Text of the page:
Not three months after the State Senate failed to pass AB 1998 (Brownley), one of this year’s top environmental bills which sought to ban single use plastic bags, the Los Angeles County Board of Supervisors voted 3-1 to put in place their own plastic bag ban. The ordinance, passed on Tuesday, affects grocery stores and pharmacies in the unincorporated areas of the county, and includes a 10 cent surcharge on paper bags.

By July of next year, 67 large supermarkets and pharmacies must stop providing disposable plastic bags, and by January 2012 the ban will cover 1,000 stores and 1.1 million people county-wide. Each year, Los Angeles County residents use 6 billion plastic bags which equates to 1,600 bags per household every year.

Plastic bags are a leading cause of both urban and ocean pollution, threatening ocean wildlife and clogging the state’s landfills. Plastic bags are a key ingredient of the Great Northwest Garbage Patch in the Pacific Ocean, which is a swirling mass of garbage twice the size of Texas and growing, filled with plastic debris that is ingested by birds and other wildlife. 

Environmental and public health advocates, along with the California Grocers Association, supported AB 1998, believing a statewide solution was better for businesses and consumers than a county-by-county or city-by-city approach. However, under intense lobbying from the American Chemistry Council and the manufactures of plastic bags, the Senate failed to pass the measure. During the debate leading up to the senate vote, LA County made clear that they were ready to take on the issue if State Legislature failed to do so. Other jurisdictions across the state are now lining up to ban single use bags, hopefully sending a strong message to legislators to reject the plastic industry’s efforts to sell convenience at the price of pollution.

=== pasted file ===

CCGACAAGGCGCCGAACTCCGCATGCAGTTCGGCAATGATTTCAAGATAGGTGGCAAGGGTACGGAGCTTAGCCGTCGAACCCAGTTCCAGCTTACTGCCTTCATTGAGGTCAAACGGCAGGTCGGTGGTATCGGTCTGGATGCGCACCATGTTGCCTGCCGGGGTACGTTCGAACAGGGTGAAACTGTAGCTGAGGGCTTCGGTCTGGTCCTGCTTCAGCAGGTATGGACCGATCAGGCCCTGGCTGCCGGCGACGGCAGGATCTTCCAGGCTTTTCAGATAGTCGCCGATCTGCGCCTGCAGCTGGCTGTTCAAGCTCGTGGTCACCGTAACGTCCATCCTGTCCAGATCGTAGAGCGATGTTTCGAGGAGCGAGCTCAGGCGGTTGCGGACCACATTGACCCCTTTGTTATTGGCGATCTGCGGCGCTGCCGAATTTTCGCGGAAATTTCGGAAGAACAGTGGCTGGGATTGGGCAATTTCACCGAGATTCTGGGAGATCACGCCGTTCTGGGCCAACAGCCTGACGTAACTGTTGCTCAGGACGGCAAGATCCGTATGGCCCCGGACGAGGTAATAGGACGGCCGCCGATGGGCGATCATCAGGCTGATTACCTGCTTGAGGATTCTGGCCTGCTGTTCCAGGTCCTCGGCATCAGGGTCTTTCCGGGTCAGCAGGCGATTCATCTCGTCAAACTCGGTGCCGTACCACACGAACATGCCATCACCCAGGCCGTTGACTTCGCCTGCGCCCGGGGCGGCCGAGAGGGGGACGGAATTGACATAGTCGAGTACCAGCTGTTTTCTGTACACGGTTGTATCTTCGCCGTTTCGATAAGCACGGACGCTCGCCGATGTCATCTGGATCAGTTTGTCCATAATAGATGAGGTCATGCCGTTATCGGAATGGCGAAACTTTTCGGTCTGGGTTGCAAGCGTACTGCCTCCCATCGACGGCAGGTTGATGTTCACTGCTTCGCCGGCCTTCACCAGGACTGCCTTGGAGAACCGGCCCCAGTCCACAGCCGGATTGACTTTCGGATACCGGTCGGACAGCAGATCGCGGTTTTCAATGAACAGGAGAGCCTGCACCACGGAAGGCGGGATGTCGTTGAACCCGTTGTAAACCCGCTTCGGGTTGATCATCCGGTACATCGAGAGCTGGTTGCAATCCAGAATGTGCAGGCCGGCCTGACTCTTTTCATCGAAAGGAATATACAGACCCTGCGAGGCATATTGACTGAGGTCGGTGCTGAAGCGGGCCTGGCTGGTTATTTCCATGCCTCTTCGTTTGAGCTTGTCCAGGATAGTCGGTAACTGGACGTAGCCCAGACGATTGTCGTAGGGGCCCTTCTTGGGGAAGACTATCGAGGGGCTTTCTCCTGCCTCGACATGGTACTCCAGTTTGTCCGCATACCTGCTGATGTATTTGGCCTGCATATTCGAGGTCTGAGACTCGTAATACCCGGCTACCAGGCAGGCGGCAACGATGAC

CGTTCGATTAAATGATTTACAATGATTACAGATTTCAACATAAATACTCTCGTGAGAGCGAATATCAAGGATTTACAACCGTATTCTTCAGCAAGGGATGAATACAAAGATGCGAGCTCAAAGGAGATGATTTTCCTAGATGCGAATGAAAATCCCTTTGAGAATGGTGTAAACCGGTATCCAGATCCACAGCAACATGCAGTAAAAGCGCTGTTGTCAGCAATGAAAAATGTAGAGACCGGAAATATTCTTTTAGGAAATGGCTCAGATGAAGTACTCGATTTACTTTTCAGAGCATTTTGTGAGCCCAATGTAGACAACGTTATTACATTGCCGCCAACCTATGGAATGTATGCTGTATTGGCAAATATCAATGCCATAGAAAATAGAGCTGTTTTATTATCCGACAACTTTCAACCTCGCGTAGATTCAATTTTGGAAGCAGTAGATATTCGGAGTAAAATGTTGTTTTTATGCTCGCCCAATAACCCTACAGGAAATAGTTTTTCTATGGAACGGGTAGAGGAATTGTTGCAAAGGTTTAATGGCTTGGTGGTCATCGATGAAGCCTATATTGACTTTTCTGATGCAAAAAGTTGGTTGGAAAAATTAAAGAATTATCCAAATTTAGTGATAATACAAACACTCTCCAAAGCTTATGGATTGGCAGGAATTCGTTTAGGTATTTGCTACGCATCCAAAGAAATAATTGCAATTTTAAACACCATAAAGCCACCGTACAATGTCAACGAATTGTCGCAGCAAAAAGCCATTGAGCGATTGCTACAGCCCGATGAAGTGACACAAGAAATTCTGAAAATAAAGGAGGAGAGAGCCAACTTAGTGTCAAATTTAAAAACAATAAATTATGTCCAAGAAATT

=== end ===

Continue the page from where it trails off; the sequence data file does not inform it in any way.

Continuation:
13.  Voltaire (Francois Marie Arouet) 21 November 1694 – 7 April 1778
Voltaire: "Those who can make you believe absurdities can make you commit atrocities."
"All is a miracle.  The stupendous order of nature, the revolution of a hundred million of worlds around a million of suns, the activity of light, the life of animals; all are grand and perpetual miracles."            Voltaire (Francois Marie Arouet)
From Teaching Co:  “There’s no arguing with an enthusiast.  Better not take it into one’s head to tell a lover the faults of his mistress or a litigant the weakness of his legal case or to talk sense to a fanatic.”   (ie, Disputes about religion are human arguments that reflect human nature.)
Also from Teaching Co:
Religions depend on fanaticism and chaos to sink their roots.
We are heirs of Voltaire, therefore not shocked by his opinions.
"I have never made but one prayer to God, a very short one:  'O Lord, make my enemies ridiculous.'  And God granted it," is a quote attributed to Voltaire.

"These foul and loathsome animals are abhorrent because of their cold body, pale color, cartilaginous skeleton, filthy skin, fierce aspect, calculating eye, offensive smell, harsh voice, squalid habitation and terrible venom; and so their Creator has not exerted his powers to make many of them."      Carolus Linnaeus, 1758
"Ask a toad what is beauty... ; he will answer that it is a female with two great round eyes coming out of her little head, a large flat mouth, a yellow belly and a brown back."          Voltaire, 1764
14.  The Spell of the Senuous by David Abrams

"Speculative, learned, and always 'lucid and precise' as the eye of the vulture that confronted him once on a cliff ledge, Abram has one of those rare minds which, like the mind of a musician or a great mathematician, fuses dreaminess with smarts."  - The Village Voice